Question: Is the actor who played Sgt. Carter on Gomer Pyle, USMC still alive, and did he do any other work before or after the show? — Charles C., Vidalia, Ga.

Televisionary: Sadly, actor Frank Sutton died in 1974, just five years after the last original episode of Gomer Pyle ran on CBS. He was backstage in a Shreveport, La., theater when he suffered a fatal heart attack.

As for his pre-Gomer work, Sutton had small roles in several movies and appeared in guest roles on a whole host of shows, including such series as The Naked City, The Defenders, Route 66, Have Gun Will Travel, The Twilight Zone, Gunsmoke, Combat!, The Untouchables and The Fugitive.

He first appeared as Sgt. Vince Carter in May of 1964, when the fourth-season ender of The Andy Griffith Show found Griffith regular Gomer (Jim Nabors) joining the Marines. Gomer quickly became a hit spin-off, running for four seasons before Nabors moved on to his own variety show (and took Sutton with him). After that, Sutton made a few guest appearances on Love, American Style, but that was about it.

Sutton was well-suited to Gomer's Carter, a gruff tough guy who, of course, was a softie beneath it all. (TV Guide called his work on the series a "most master-sergeantly performance.") A former Army sergeant himself, he took part in 14 assault landings in World War II and, as a result, hated violence and wanted none of it for his son. "Somebody gave Joey a Tommy gun for his third birthday," Sutton told TV Guide in 1967. "I wouldn't allow it. Guns, violence and war are evil and horrible. I didn't want my kid to be hostile."

Not that that attitude spared Joey from any kind of combat, mind you. As a boy, Sutton's father forced him to go out and fight bullies who threatened him — Dad was kind enough to referee — so the actor did the same for his own son... sort of. When the lad was 9, he told Sutton another kid had threatened to use judo on him. "So we enrolled in a judo class together," Sutton said. "Joey learned how to hit and how to take a fall. And I taught him the Marine Corps thing: Don't be afraid of being hit. So after six weeks he went back and clobbered the bully.... Today he's very aggressive in sports but otherwise gentle. I always wanted him to be a pacifist. I think I've succeeded in what I wanted."

Likewise, Gomer star Nabors was nearly as positive and kind as his character. Take the time a reporter tagged along with Nabors on a public-appearance trip to Plowville, Minn. in 1965. The appearance ended up taking place in a boggy field in a downpour. Everyone called him "Gomer" rather than "Mr. Nabors" or even "Jim" (to add to the indignity, Gomer is a feminine biblical name, by the way). Even the announcer at the event referred to him as "Mr. Nabors — Jim Gomer." He received a key to the state, but it turned up late, and then a local D.J. praised his tenor voice (he sings baritone) on the air. Yet Nabors insisted on putting on a show for the people who waited in the lousy weather instead of the mere "appearance" his manager fought for. Later, the same manager tried to talk him out of signing autographs, but he went out into the rain to sign them for the kids waiting there.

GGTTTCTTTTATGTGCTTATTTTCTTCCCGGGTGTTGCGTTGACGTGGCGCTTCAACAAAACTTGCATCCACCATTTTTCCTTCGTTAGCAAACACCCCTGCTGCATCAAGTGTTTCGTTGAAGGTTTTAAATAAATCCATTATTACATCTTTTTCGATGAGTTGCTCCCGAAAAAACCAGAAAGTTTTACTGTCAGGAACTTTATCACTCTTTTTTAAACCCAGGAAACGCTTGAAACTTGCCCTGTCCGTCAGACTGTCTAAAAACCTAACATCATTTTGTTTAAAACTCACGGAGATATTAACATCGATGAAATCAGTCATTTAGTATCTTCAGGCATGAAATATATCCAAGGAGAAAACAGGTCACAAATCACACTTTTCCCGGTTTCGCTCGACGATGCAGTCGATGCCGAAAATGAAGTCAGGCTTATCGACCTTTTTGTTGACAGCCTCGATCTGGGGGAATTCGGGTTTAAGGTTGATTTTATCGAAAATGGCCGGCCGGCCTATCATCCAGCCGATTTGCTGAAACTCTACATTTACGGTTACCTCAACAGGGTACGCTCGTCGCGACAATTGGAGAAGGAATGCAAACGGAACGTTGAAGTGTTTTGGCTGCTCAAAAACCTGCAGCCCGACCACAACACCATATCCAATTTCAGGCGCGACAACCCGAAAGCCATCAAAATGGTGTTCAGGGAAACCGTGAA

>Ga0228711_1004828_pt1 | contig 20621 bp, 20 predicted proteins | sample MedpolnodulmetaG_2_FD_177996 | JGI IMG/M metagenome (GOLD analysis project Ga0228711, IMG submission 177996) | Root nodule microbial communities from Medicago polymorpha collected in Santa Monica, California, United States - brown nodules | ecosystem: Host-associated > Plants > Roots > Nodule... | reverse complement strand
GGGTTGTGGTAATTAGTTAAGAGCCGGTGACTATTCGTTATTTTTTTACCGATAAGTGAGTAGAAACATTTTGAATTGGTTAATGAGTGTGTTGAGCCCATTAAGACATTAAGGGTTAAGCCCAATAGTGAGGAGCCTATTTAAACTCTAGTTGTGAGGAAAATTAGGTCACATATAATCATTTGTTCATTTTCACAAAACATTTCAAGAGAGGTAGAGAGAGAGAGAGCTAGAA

And Nabors certainly had to be an optimist to leave Gomer when it was a big hit, opting instead for a weekly variety show much like the successful specials he'd put together. But a surprisingly successful music career — his first album sold more than a million copies — and solid ratings for said specials provided encouragement, so he launched the show and, as previously noted, took Sutton along to help with the sketch-comedy portions.

The Jim Nabors Hour, which debuted in September 1969, did well, too, until CBS took it off the air as part of its rural-comedy purge in 1971. And, in a rare display of displeasure, Nabors complained publicly about it. "My variety show was number 11 the first year," he said in 1973. "The second year we slipped because we were up against Flip Wilson. The network wanted me to change the format, make the show more sophisticated. But I decided not to, so they let it drop. They said my demographics were all wrong, that I appealed to a rural audience of people over 50. Well, that summer I went on a concert tour and it just wasn't true. When you play 14 major cities from Los Angeles to New York, you really get to know your audiences. I saw them out there every night — a complete cross-section of all ages and income groups."

I've made no secret of my thoughts on CBS's rural purge — it was a boneheaded move and I'm no fan of TV's heavy reliance on demographics. (Ironically, CBS has been a big proponent of mass audience over demos for years now.) But Nabors still had his money to keep him happy. After all, he made a Pyle.